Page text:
NSPCA wants quick stop to lion bone exports

The NSPCA said the environmental affairs department announced a 1500 quota for 2018‚ despite a request by the organisation for a judicial review of the quota
The NSPCA said the environmental affairs department announced a 1500 quota for 2018‚ despite a request by the organisation for a judicial review of the quota
Image: Kukuzo Lodge

The National Council of the Society for the Prevention of Cruelty to Animals (NSPCA) has applied for an urgent interdict against the environmental affairs department for it to suspend its authorisation of lion bone exports.

“The NSPCA has long been actively involved in addressing the cruelty in the captive lion industry; starting with lion cubs for petting to ‘canned lion’ hunting or slaughter for lion bone‚ with pending cruelty cases‚” the organisation said in a statement.

“The NSPCA has been frustrated in its efforts to prevent this cruelty by the lack of regulation within the industry. Not only are there regulatory loopholes‚ but there is also generally a lack of cooperation and communication from both national and provincial authorities.”

“Following decisions taken at the Convention on International Trade in Endangered Species (Cites) Conference of the Parties 17‚ the minister of environmental affairs established an export quota of 800 skeletons for 2017.”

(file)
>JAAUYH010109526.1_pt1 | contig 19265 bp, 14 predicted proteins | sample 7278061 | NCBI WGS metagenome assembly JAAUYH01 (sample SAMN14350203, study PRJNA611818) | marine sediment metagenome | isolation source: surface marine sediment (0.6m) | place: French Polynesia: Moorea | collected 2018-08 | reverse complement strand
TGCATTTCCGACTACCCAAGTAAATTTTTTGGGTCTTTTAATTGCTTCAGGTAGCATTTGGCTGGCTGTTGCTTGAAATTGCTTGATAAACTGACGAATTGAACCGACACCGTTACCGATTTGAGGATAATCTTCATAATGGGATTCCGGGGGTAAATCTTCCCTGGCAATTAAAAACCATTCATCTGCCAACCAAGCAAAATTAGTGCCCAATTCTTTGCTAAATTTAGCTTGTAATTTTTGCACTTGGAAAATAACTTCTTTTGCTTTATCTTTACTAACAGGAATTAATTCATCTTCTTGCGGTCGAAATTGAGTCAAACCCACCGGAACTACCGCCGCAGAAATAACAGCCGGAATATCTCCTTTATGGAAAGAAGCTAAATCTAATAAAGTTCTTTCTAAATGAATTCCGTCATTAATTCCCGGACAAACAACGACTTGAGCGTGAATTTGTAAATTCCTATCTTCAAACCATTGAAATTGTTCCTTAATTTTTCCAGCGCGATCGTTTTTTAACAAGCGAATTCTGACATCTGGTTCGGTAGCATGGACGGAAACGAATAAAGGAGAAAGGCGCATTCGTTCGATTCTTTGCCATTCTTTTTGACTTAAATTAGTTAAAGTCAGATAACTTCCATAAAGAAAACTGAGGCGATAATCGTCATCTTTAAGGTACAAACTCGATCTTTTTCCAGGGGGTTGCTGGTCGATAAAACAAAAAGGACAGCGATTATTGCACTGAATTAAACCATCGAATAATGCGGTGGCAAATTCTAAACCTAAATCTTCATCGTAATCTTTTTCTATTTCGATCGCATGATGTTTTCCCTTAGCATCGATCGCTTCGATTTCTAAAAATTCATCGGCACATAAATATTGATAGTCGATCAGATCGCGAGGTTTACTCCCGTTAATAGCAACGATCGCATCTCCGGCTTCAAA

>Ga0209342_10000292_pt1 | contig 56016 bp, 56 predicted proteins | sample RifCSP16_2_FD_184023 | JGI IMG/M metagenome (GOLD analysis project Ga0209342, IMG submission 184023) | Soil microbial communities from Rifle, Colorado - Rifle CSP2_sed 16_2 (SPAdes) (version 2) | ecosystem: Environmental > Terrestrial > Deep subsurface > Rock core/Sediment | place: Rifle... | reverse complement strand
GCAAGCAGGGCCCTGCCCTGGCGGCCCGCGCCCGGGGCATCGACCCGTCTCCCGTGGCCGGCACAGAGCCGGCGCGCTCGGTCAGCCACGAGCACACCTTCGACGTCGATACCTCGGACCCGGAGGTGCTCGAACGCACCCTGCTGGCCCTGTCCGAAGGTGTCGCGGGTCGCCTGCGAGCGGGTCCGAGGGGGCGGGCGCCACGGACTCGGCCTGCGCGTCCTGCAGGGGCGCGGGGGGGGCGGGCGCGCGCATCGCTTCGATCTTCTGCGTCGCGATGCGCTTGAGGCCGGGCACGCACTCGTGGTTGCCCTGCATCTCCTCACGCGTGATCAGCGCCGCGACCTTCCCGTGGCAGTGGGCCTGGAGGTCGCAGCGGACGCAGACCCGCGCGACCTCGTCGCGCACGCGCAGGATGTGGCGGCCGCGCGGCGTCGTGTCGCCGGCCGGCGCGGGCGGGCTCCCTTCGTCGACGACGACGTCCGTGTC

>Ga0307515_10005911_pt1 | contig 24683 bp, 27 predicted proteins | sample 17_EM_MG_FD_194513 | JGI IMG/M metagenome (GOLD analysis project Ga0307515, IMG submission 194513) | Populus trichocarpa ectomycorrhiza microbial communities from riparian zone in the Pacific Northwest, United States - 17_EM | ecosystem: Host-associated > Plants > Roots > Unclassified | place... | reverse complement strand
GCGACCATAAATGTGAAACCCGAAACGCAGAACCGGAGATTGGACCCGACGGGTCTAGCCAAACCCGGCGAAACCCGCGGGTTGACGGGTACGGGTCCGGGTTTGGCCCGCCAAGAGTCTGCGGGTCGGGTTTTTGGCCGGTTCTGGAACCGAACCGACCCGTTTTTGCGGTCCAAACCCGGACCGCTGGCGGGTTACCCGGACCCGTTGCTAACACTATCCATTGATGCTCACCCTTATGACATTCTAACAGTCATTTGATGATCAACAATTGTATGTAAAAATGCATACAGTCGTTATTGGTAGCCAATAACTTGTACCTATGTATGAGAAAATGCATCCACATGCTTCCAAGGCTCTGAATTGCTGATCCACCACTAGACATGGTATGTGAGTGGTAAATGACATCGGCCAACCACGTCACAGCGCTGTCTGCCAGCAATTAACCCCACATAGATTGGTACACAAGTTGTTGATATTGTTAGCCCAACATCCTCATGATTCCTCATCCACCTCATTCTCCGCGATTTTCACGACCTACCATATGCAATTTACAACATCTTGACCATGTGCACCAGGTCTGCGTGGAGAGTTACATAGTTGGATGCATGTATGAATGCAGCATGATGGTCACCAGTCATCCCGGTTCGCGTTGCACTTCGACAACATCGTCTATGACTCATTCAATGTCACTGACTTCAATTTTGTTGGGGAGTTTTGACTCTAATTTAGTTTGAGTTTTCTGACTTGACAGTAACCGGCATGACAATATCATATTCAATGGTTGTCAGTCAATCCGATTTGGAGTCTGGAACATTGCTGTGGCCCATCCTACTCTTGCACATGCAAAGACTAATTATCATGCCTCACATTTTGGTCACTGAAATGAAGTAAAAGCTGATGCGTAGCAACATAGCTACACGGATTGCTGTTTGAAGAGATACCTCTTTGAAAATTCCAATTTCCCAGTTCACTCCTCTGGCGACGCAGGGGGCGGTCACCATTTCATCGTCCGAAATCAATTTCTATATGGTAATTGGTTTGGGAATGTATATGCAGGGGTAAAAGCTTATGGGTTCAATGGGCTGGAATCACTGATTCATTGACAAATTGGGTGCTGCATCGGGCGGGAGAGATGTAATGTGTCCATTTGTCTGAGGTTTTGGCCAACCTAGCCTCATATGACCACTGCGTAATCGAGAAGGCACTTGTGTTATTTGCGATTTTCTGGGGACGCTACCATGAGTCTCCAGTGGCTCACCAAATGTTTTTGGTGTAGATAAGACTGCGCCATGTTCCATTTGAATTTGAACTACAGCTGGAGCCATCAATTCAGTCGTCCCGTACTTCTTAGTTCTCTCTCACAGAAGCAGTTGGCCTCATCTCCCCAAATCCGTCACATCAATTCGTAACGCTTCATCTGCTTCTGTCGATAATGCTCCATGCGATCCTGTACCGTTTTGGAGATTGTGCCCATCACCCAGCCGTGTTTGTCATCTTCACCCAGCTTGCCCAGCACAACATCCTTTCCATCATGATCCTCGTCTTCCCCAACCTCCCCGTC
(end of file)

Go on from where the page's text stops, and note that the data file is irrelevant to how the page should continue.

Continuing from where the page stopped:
The NSPCA said the environmental affairs department announced a 1500 quota for 2018‚ despite a request by the organisation for a judicial review of the quota.

“The NSPCA has launched an urgent interdict based on welfare concerns. The NSPCA also believes‚ for both the review and interdict purposes‚ that: there is inadequate regulation of lions’ conditions of captivity and slaughter; the study on which the decision was based is incomplete; the [department] failed to comply with its statutory duty to consult; based on expert opinion and data available‚ [we] consider the decision to be scientifically irrational; lion bone trade may threaten the viability of lion and other big cat populations globally‚ encouraging consumers to utilise lion bone as a replacement for tiger bone in wine‚ tonics and traditional medicines and may increase demand.”

The NSPCA said cruelty to lions is an inevitable consequence of the department’s “misguided” actions and it is therefore committed to fighting this decision in court to protect lions.

 

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